Social representations and the politics of participation

Howarth, Caroline; Andreouli, Eleni and Kesi, Shose (2014). Social representations and the politics of participation. In: Nesbitt-Larking, Paul; Kinnvall, Catarina; Capelos, Tereza and Dekker, Henk eds. The Palgrave Handbook of Global Political Psychology. Houndmills: Palgrave, pp. 19–38.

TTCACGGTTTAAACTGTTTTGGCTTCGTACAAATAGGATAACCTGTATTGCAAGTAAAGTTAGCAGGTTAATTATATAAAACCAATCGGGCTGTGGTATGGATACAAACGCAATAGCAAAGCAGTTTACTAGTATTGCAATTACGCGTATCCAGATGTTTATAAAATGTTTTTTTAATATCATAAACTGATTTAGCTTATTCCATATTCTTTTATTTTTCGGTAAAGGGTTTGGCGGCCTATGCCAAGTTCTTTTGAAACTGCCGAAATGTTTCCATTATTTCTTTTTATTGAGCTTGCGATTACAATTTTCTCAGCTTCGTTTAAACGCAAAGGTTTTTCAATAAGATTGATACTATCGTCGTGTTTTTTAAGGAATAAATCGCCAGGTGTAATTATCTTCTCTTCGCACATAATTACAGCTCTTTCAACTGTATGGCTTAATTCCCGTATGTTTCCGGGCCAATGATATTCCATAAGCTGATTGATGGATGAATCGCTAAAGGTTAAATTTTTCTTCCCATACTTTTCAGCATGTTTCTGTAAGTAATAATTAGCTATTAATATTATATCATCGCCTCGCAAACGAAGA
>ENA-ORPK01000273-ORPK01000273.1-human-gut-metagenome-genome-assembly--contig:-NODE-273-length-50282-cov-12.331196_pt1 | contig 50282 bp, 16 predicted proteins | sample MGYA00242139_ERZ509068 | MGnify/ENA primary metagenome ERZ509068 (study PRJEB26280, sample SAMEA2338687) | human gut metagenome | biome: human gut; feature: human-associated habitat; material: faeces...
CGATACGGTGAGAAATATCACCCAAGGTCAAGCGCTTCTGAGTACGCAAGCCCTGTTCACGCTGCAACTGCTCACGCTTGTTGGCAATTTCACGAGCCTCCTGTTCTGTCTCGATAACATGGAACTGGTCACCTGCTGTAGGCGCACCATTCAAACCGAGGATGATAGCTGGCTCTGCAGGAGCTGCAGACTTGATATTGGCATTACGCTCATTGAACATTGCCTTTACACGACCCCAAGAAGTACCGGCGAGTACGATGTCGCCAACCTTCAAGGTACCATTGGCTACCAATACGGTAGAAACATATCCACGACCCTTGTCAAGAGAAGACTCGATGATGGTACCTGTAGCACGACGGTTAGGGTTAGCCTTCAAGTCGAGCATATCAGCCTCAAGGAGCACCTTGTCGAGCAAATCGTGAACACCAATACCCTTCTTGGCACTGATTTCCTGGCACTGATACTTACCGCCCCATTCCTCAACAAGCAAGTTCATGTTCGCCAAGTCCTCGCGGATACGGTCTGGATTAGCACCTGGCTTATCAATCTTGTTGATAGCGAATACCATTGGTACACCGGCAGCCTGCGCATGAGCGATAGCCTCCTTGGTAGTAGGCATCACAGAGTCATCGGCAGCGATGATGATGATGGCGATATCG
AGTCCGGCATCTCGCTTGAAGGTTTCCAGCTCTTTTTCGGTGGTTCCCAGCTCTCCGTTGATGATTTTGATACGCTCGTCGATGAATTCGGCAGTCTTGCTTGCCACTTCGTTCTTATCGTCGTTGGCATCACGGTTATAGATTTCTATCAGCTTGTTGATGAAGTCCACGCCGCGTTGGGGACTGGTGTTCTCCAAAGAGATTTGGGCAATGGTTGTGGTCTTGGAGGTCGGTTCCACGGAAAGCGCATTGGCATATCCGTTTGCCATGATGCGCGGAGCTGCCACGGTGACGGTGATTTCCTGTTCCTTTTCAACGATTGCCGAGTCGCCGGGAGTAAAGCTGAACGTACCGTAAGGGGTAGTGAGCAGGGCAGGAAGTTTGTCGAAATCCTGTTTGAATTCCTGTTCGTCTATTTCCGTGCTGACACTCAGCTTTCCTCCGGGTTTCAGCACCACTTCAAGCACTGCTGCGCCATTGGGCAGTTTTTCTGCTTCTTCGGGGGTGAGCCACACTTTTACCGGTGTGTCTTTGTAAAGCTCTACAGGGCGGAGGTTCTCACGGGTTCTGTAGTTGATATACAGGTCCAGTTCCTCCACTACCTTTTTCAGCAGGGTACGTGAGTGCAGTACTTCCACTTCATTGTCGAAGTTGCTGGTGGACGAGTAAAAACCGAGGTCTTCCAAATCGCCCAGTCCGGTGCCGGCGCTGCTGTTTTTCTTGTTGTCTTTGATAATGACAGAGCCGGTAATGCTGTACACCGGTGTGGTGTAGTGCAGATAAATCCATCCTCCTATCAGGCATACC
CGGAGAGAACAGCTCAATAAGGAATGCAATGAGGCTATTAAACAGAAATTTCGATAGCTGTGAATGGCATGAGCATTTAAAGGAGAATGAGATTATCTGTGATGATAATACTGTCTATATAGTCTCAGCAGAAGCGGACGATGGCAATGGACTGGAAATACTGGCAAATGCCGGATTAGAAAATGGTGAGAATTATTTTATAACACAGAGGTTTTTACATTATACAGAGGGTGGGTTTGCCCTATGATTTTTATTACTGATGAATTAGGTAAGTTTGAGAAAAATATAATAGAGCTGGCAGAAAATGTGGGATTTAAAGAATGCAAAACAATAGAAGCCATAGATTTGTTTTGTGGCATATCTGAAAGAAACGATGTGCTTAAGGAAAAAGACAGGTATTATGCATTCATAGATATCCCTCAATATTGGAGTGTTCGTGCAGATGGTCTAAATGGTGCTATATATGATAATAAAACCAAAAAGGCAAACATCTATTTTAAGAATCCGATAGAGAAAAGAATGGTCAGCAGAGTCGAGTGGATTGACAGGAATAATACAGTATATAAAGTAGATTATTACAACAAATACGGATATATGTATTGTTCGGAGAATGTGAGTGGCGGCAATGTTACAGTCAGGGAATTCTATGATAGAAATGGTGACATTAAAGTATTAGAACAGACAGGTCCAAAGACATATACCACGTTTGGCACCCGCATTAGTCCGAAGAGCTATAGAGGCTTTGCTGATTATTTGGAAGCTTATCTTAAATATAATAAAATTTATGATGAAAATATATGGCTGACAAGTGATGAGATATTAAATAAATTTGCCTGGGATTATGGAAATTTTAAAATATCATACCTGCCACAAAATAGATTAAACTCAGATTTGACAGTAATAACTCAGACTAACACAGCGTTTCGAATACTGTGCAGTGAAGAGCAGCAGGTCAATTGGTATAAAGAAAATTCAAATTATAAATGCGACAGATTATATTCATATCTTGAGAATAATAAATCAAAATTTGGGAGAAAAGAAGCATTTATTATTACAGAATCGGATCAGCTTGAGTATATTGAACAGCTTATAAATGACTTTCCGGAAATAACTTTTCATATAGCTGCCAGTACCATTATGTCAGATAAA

Recent work has called for the integration of different perspectives into the field of political psychology (Haste, 2012). This chapter suggests that one possible direction that such efforts can take is studying the role that social representations theory (SRT) can play in understanding political participation and social change. Social representations are systems of common-sense knowledge and social practice; they provide the lens through which to view and create social and political realities, mediate people's relations with these sociopolitical worlds and defend cultural and political identities. Social representations are therefore key for conceptualising participation as the activity that locates individuals and social groups in their sociopolitical world. Political participation is generally seen as conditional to membership of sociopolitical groups and therefore is often linked to citizenship. To be a citizen of a society or a member of any social group one has to participate as such. Often political participation is defined as the ability to communicate one's views to the political elite or to the political establishment (Uhlaner, 2001), or simply explicit involvement in politics and electoral processes (Milbrath, 1965). However, following scholars on ideology (Eagleton, 1991; Thompson, 1990) and social knowledge (Jovchelovitch, 2007), we extend our understanding of political participation to all social relations and also develop a more agentic model where individuals and groups construct, develop and resist their own views, ideas and beliefs. We thus adopt a broader approach to participation in comparison to other political-psychological approaches, such as personality approaches (e.g. Mondak and Halperin, 2008) and cognitive approaches or, more recently, neuropsychological approaches (Hatemi and McDermott, 2012). We move away from a focus on the individual's political behaviour and its antecedents and outline an approach that focuses on the interaction between psychological and political phenomena (Deutsch and Kinnvall, 2002) through examining the politics of social knowledge.

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